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Rigging on the back of a car


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#1 danny bishop

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Posted 30 August 2013 - 12:46 PM

Hello I'm shooting a feature down in southern Italy and through out the 9weeks we need various days where we want to be able to rig the Steadicam on the back of a pick up for shots of Vespas people running usual stuff.

Financially it's not possible to bring something from Rome so we need to rig scaffold tubes and a Garfield mount off the back to shoot from.

I just wondered if anyone could offer any advice on rigging and also any pictures of similar rigs and how you rigged on the fly for this kind of shooting.

Any help would be appreciated many thanks
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#2 Brant S. Fagan SOC

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Posted 30 August 2013 - 03:16 PM

While there are many ways to make this work, the simplest one is to take a piece of lumber, say 2"x12," and about 6'-8' long, weigh it down with sandbags, and mount a high-hat to the outboard end so the Rig clears the rear bumper, and you're ready to go!  I'll post some pics later when I return to the home computer.


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#3 MarkKaravite

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Posted 30 August 2013 - 08:35 PM

I've done a very similar rig to what Brant is describing.  I had a key grip place a larger piece of plywood down, which didn't move at all.  He bagged down the plywood & screwed a hi hat to it, then we put a short offset out the back to get the rig away from the back of the truck.  It was very comfortable operating.  Two safety factors:  

1 - wear a safety harness or belt so you can't go out the back door or fly forwards if the driver has to hit the brakes quickly

2 - pick the best driver on the set, usually the key grip or a teamster with driving experience.

 

Be safe,

Mark


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#4 danny bishop

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Posted 31 August 2013 - 01:14 AM

thanks Brant / Mark, you know what I have had grip do the high hat option in the past but it moved about, however, we didnt have the ply.....

 

pics would be appreciated many thanks...

 

have a good weekend


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#5 Eric Fletcher S.O.C.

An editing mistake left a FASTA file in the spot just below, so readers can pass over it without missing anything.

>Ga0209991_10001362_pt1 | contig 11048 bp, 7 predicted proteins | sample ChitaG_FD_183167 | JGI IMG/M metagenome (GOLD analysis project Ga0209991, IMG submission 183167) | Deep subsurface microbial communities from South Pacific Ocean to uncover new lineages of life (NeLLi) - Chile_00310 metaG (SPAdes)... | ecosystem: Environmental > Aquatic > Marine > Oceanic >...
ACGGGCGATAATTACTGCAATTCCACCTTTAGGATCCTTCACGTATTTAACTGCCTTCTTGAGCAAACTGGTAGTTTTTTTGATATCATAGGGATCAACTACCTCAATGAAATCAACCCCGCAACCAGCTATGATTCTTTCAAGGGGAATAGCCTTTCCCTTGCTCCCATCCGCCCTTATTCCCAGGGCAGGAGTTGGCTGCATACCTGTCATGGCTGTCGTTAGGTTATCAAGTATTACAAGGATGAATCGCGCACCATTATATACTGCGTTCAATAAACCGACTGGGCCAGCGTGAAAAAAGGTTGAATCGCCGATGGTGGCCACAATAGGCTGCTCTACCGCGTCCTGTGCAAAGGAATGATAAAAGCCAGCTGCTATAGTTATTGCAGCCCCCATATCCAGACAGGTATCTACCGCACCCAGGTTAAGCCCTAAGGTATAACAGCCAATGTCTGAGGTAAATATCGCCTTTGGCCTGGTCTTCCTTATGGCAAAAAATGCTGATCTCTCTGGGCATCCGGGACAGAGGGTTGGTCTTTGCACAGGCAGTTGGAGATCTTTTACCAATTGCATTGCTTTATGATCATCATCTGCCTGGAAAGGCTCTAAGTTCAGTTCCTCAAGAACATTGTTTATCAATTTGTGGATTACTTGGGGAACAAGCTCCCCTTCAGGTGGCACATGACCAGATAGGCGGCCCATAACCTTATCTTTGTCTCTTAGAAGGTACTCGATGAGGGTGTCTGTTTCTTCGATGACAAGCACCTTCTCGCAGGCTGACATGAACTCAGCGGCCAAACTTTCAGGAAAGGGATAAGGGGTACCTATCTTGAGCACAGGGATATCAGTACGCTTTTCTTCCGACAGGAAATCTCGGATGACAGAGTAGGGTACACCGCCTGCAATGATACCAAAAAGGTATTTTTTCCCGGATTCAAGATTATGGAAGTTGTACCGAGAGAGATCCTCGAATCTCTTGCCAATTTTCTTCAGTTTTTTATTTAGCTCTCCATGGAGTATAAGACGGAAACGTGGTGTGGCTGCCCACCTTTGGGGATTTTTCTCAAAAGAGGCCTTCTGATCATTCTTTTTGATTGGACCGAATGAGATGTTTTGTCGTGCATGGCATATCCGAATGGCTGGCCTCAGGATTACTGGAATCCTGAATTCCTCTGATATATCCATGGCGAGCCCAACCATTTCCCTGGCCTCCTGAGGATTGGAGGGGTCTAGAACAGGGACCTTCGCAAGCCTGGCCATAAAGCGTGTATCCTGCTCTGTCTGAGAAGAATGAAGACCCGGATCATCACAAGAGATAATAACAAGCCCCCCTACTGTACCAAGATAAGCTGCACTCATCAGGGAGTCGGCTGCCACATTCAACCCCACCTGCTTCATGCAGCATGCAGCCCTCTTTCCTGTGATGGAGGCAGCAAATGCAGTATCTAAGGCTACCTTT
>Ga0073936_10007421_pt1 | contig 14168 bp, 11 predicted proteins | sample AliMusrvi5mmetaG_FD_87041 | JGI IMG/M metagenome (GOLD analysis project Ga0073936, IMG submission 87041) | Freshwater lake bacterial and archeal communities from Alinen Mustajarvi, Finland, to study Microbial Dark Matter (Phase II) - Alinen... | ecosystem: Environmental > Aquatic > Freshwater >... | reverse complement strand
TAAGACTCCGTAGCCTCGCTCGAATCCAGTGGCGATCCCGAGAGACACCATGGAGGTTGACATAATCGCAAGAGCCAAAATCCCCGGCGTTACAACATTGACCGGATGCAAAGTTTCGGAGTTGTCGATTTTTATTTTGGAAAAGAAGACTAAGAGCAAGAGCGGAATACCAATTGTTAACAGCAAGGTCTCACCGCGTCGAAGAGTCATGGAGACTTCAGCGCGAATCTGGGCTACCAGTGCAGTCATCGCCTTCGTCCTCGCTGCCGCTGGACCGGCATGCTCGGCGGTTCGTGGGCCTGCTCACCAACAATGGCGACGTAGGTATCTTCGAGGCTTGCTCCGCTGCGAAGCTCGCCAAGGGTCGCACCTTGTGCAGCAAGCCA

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Posted 31 August 2013 - 01:30 AM

1 - wear a safety harness or belt so you can't go out the back door or fly forwards if the driver has to hit the brakes quickly

 

Ummm brakes are no issue, you're going to the front of the car., it's acceleration that throws you out the back. You move just like the sled reacts to acceleration

 

I've done this rig a bunch of times and find a van to be the best.  Run the 2"x12" out the back door and use apple boxes and wedges under the two middle rows of the vans seats to wedge the board down and rachet straps to wrapped around the board and fixed to the seats width wise. Use your garfield on a high hat and you're golden 


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#6 RonBaldwin

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Posted 31 August 2013 - 06:34 AM

I just run in don juan


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#7 Dan Ayers

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Posted 01 September 2013 - 09:35 AM

Heh, Heh, Ron said "Run".


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#8 Frederic Sturm

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Posted 02 September 2013 - 02:11 AM

Hi,

 

recently we prepared our existing camera car for hardmount work.

Before we build anything more permanent, I wanted to try with a mockup, and the

attached picture is what came out. Works like a charm.

 

Its basically 2 metal lighting stand extensions, the horizontal one attached

to the chassis with a few superclamps and the vertical one mounted to the

tow-bar with a big hose clamp.

 

Even this kind of DIY setup is really stable (no probems with the "crazy monkey test" ^_^ ).

And the really good thing is, you have something to lean against, and stabilize your

body, both during acceleration and braking, and also in turns, which I always like since

the stability transfers into my shots. Also, you can place your feet on the tow-bar.

 

Since you have a pickup, which has a similar back, and probably have stuff like that

around on set, maybe some of these ideas might be helpful?

 

For more permanent work I'll prefer something more professionally built, but for a

one-time shoot it works great! Results of a test-shoot looked pretty good.

Attached Files


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#9 danny bishop

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Posted 07 September 2013 - 04:49 AM